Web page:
A new course to help close the gap in Aboriginal and Torres Strait Islander Health Care has been announced by the TAFE Queensland Bowen Campus and eligible students may be able to study for free. The Certificate lll in Aboriginal and/or Torres Strait Islander Primary Care is being offered for the first time at the Bowen Health Hub. It is predicted that the Indigenous health worker sector will grow strongly over the coming years and could increase by 17%.

Community and Health Faculty Manager for TAFE Queensland in Far North and North Queensland, Melanie Clarke, said Aboriginal and Torres Strait Islander health workers are a vital link between individuals, communities, and health services. “The course will teach students how to undertake basic health assessments, as well as how to identify community health issues and needs, and assist with health screening, promotion and education services,” she said.

The year-long course begins this month and will encompass seven week-long training blocks at the Bowen Health Hub. “The facility is a simulated clinical training ward which replicates a real-life hospital environment, allowing students to gain vital hands-on skills using industry equipment and technology,” said Ms Clarke.

To view the Mackay and Whitsunday Life article New Course Launches For Bowen Health Hub in full click here.

male health worker taking woman's blood pressure in clinic room at Bowen Health Hub QLD

Bowen Health Hub. Image source: TAFE Queensland Student Handbook 2023.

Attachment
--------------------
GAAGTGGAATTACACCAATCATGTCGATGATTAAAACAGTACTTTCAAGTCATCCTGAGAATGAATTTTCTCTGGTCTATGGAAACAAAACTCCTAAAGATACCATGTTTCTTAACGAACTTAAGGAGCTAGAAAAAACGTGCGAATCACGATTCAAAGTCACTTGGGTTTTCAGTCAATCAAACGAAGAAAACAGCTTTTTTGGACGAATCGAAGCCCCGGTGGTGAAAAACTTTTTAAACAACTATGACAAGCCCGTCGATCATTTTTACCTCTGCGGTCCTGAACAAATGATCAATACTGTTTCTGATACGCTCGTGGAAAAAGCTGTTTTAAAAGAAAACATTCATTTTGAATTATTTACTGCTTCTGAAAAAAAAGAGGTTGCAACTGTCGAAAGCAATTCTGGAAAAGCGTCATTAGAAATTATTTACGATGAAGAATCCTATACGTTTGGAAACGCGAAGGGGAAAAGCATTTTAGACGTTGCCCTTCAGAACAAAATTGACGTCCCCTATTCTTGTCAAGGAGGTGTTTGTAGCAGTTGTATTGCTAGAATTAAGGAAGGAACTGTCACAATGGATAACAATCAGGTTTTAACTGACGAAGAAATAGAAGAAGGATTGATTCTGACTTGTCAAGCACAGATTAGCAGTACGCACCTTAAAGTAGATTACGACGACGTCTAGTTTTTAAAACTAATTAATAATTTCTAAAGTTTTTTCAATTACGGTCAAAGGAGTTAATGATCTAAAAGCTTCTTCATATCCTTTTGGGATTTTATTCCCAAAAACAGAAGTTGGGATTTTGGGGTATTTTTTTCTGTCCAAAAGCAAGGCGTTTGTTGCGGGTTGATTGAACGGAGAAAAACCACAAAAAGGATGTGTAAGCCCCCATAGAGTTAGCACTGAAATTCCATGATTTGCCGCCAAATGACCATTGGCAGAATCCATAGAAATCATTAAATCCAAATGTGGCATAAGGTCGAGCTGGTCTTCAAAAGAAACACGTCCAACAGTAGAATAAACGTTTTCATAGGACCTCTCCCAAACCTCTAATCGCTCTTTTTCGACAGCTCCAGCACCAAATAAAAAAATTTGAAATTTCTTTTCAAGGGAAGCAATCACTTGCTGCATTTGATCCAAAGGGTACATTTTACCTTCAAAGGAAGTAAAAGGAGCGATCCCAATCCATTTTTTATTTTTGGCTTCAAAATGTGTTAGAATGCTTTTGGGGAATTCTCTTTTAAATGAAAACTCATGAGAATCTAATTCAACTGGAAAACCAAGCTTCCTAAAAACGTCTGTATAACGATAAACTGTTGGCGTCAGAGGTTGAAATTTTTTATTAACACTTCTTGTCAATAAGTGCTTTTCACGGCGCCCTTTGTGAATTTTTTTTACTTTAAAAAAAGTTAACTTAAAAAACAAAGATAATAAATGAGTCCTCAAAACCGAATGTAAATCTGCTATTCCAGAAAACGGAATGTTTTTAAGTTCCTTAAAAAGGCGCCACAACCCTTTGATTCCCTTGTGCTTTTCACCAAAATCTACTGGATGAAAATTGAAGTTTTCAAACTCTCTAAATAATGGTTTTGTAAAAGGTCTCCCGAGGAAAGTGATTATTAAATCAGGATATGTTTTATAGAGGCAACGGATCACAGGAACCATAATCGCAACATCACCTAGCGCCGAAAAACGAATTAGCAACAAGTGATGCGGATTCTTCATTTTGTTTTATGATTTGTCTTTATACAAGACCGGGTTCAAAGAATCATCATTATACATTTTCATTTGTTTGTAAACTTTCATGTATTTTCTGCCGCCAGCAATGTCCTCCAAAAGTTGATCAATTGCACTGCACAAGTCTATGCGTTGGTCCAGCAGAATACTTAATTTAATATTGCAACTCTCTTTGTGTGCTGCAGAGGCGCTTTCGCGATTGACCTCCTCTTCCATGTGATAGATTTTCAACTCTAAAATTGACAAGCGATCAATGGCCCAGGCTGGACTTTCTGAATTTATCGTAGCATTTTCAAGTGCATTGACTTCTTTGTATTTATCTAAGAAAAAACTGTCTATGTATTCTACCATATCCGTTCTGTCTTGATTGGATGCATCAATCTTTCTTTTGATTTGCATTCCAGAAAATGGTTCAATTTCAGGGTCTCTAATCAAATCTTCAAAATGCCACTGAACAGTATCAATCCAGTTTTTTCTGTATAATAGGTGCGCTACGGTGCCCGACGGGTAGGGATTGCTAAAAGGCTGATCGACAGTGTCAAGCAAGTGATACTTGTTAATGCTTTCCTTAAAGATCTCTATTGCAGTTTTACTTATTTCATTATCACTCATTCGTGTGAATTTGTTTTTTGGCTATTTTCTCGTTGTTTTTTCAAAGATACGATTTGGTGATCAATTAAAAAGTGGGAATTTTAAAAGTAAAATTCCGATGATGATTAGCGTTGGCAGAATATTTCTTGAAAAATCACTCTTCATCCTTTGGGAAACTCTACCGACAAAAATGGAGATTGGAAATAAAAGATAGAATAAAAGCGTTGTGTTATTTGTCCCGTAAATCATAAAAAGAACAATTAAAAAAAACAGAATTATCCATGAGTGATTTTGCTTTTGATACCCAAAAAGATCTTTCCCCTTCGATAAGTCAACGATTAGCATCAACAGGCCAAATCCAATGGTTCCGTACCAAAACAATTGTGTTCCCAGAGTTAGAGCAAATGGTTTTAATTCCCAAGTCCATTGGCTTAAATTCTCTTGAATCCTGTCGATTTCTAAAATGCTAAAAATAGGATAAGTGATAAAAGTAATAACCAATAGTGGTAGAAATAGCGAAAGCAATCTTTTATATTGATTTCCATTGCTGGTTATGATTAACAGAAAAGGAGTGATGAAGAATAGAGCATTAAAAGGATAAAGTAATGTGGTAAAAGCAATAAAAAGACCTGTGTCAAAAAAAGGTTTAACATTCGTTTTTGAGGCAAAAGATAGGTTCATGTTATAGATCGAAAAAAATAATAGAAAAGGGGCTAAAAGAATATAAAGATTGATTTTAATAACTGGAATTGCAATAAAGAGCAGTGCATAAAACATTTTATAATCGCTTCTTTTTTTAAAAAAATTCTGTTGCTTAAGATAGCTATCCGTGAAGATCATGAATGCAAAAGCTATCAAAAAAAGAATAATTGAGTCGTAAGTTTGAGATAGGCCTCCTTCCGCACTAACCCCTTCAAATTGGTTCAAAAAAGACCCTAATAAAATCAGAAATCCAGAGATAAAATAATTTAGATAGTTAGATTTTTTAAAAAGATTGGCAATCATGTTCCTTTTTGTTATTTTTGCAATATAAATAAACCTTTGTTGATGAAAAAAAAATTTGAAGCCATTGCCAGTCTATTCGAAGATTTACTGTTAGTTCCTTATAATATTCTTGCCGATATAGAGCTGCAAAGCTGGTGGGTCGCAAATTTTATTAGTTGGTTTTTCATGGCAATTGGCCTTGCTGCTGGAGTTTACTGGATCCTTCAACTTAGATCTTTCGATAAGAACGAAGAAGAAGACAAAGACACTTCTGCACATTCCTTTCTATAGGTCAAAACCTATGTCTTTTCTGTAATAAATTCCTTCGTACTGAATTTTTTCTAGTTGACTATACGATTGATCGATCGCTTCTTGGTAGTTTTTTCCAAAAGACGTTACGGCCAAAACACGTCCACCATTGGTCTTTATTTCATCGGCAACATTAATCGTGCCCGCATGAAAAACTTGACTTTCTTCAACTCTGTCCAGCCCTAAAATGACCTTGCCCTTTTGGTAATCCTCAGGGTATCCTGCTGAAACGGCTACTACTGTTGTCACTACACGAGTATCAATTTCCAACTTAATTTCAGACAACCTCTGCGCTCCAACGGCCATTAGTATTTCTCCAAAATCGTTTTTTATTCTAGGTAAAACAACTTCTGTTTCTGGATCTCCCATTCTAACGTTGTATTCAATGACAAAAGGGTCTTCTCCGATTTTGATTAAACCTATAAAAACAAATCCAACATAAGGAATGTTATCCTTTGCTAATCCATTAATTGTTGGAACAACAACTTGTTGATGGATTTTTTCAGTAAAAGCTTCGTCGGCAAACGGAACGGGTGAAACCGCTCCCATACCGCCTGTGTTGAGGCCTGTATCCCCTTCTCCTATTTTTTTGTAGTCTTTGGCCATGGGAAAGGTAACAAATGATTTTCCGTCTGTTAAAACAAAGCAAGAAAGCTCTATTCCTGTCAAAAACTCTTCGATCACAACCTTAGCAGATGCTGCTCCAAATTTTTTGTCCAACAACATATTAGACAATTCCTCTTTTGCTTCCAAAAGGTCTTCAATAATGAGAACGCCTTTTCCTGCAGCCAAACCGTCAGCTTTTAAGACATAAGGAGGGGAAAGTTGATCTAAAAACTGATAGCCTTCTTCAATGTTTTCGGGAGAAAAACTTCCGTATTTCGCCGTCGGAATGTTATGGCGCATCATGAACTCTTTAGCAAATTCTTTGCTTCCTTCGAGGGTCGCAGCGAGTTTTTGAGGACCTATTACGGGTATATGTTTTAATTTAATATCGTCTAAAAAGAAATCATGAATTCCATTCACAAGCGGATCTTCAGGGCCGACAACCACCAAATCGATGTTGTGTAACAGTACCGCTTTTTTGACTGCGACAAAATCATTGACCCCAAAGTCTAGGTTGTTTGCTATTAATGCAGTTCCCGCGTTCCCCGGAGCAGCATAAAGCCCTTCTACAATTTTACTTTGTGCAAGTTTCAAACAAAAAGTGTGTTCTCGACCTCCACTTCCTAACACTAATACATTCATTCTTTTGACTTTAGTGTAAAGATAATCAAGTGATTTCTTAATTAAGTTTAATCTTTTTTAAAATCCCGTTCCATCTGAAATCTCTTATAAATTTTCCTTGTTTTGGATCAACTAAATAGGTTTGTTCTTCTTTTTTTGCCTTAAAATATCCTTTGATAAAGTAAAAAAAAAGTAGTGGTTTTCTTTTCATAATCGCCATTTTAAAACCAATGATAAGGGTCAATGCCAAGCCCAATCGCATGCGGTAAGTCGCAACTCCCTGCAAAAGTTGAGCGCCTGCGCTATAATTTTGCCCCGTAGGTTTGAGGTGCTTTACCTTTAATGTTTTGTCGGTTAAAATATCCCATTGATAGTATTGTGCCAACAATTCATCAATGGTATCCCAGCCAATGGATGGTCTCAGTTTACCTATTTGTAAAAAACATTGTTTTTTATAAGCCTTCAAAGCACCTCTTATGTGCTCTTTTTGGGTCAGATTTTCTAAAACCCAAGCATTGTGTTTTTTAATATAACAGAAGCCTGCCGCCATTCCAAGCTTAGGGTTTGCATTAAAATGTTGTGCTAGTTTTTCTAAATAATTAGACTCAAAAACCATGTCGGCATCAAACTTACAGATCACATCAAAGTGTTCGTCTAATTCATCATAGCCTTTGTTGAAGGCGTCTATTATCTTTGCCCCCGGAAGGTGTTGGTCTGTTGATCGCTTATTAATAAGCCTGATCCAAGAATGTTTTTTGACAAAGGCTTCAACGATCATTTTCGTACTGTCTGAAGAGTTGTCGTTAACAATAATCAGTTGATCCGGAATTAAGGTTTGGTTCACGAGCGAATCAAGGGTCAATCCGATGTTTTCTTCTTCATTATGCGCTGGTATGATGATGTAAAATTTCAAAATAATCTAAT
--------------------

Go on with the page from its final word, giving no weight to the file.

Why the Voice is nurses’ business

For far too long, Aboriginal and Torres Strait Islander people haven’t had a say on decisions, policies and laws that affect their lives, says Sye Hodgman, a Trawlwoolway Palawa-Pakana nurse and First Nations Strategy, Policy and Research Officer with the Queensland Nurses and Midwives’ Union (QNMU).

“There are constitutional powers that are given to government to make laws specifically in respect to Aboriginal and Torres Strait Islander people,” explained Sye, in an address to the Coalition of National Nursing & Midwifery Organisations (CoNNMO) in Melbourne earlier this month. “Every time that happens, communities get hurt. But there is no power or protection for Aboriginal and Torres Strait Islander people to even be involved, or recognised, in that process, apart from being a recipient.”

“The very fact that we require predominantly white Australia and non-Indigenous Australian people to give us permission to have a Voice and to be voting on this particular process is symptomatic of the endemic systemic racism within the Australian political system,” Sye told CoNNMO attendees, which included Australia’s Chief Nursing and Midwifery Officer, Alison McMillan, and Australian Nursing and Midwifery (ANMF) Federal Secretary Annie Butler.

To view the Australian Nursing and Midwifery Journal article ‘Nothing about us without us’: Why the First Nations Voice to Parliament is nurses’ business in full click here.

Sye Hodgman, a Trawlwoolway Palawa-Pakana nurse and First Nations Strategy, Policy and Research Officer with the Queensland Nurses and Midwives’ Union (QNMU)

Sye Hodgman, a Trawlwoolway Palawa-Pakana nurse and First Nations Strategy, Policy and Research Officer with the Queensland Nurses and Midwives’ Union (QNMU). Image source: Australian Nursing and Midwifery Journal.